Why Women’s Racing Still Has a Long Road Ahead – Podcast with Monique Hanley

Monique Hanley Cyclist

Women’s cycling has come a long way in a very short period of time. It’s actually hard to fathom its progression over the past 10 years alone. In this podcast you’ll hear Monique Hanley describe her own experiences at grass root/club level and the old-school male-dominated mentality that is still resonating at the entry level of cycling here in Australia.

While there have been many driving forces behind the growth and equalisation of women’s racing and cycling here in Australia, Monique believes we’re due for another “step change” to continue the progression at club and race level, with Australia still having a long road ahead to entice more girls into the sport of cycling.

Lee’s recent experiences as President of a cycling club that has a reputation for being progressive with women’s cycling – St Kilda Cycling Club –  creates an interesting blend of views and opinions. While Lee has been part of an environment that has been criticised at times of being too female orientated, Monique has seen the other side of the coin, having been exposed to a broad range of scenarios from a personal perspective and also within her various responsibilities on boards and committees.

This podcast discussion outlines the good, the bad, and some well-rounded insights for the future progression of women’s cycling here in Australia, with the ultimate goal to entice more young girls into the sport!

TM Insight Sponsored Show Notes:

  • Lee starts off the conversation by asking “tell me about Monique Hanley”. Monique grew up in Gippsland and started her sporting life as a basketballer. She discovered cycling around the time she was diagnosed with type one diabetes – around the age of 19.
  • She joined the Warragul Cycling Club and then moved down to Melbourne and started racing the track.
  • Monique describes being the only female racing member of the Warragul Cycling Club back in her day, and she had to race in the ‘Masters’ as there was no women’s racing. Her results were also nullified because she wasn’t an official ‘Masters’ rider.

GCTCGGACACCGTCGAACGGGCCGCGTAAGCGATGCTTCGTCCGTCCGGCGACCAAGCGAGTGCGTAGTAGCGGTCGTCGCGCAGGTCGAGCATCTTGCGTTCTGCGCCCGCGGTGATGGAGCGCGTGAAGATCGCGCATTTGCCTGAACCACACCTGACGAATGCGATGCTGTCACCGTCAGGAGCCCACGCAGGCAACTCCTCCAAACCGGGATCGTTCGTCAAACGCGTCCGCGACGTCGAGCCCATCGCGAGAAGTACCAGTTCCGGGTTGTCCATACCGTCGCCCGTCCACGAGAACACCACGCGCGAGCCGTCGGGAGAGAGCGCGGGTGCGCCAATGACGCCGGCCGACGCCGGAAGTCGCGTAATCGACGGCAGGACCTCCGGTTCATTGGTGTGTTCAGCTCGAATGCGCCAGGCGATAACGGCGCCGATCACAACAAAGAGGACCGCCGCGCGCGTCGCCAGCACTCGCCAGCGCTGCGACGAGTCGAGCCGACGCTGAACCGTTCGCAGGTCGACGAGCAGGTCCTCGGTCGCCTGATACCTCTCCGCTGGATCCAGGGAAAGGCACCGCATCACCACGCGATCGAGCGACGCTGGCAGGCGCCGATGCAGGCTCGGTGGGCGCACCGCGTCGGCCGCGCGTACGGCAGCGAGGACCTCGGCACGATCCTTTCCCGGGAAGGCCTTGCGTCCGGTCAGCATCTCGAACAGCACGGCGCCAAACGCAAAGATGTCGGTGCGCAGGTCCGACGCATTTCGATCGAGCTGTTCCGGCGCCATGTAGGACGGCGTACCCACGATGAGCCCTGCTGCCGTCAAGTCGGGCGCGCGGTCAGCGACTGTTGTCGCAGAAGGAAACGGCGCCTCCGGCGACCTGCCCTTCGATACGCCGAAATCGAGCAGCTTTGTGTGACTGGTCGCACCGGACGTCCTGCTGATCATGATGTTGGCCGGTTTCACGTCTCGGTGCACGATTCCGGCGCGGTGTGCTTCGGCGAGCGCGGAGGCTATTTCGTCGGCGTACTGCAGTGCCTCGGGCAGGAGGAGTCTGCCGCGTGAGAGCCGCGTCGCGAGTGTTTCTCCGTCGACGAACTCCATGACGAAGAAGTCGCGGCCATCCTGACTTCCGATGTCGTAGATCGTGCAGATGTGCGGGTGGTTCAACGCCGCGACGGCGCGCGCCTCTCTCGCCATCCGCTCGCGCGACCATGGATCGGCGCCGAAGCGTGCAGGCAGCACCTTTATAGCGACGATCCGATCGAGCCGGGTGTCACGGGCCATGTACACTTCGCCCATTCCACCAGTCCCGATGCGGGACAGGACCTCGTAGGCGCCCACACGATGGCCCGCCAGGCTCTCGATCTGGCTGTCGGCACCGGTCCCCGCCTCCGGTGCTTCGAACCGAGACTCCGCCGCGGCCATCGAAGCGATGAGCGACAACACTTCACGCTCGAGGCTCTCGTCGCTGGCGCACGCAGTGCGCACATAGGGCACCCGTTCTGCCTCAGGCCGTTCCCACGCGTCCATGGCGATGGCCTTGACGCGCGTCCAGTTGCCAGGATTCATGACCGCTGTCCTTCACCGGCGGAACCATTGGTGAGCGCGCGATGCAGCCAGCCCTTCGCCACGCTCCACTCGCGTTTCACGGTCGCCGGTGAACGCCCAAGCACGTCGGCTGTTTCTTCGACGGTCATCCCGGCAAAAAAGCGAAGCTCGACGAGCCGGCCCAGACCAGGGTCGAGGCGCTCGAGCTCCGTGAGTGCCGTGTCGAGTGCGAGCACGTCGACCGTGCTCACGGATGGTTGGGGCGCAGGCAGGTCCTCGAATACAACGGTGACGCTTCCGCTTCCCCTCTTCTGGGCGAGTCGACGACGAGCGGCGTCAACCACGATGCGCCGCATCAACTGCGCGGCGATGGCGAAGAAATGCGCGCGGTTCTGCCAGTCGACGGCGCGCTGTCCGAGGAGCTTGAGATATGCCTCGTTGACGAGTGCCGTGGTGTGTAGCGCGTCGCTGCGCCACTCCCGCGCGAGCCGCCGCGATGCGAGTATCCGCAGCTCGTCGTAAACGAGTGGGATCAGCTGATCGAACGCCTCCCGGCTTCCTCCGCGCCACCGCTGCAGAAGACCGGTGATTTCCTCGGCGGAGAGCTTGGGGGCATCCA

• Monique prepared a presentation for women’s cycling at Warragul Cycling Club to outline how it could be improved via a 5-point plan she developed. There was a lot of push back, especially surrounding any ownership of implementing it.
Monique Hanley womens cyclist
Monique winning Race Across America (RAAM) in 2007 and setting a new course record. She was only female in the team.
  • In 2010 Monique was having coffee with some cycling friends post ride and they were discussing the state of women’s cycling. Monique said something needed to be done – and with a baby on the way and her racing ambitions parked for a while – she decided to run for a position on the board at Cycling Victoria. She was successful.
  • Monique doesn’t ride anymore professionally. She has big cargo bike to cart around the kids while also getting in some recreational riding time.
  • Lee asks about the state of women’s cycling now. Monique says there’s been some big ‘step changes’ over the last few years but we’re in a position where we’re now due for another.
  • Lee talks about the implementation of a women’s Tour de France in 2014, but Monique outlines how there have been previous women’s Tour de Frances over the past 100 years but they haven’t been able to establish themselves for the long term.
  • Monique talks about the 1980’s and the growth of TV, the narrow focus on men’s sports tarnished a lot of great work that had been done in the 1970’s and early 80’s in women’s sports, including cycling.
  • Lee asks about club level cycling for women, what they’re doing right and wrong across the board. Monique talks about St Kilda Cycling Club (SKCC) as a good example, Lee agrees. 30% of membership is still female though. Monique says getting to the critical mass of women’s participation at grass roots level is the hard part because the fabric of many cycling clubs is still male orientated.
  • Lee talks about SKCC being criticised for being reverse sexiest because of many women’s specific lunches and rides they run, with little or no “male” specific events i.e. they’ve gone too far the other way.
  • Lee also talks about Bicycle Network getting on-board with promoting women’s cycling, the fondo events such as Peaks Challenge and Ride Daylesford.
  • Lee talks about the great work Gaelene Snelling has done at SKCC as being the driving force behind the growth of women’s particaptung in club level activities.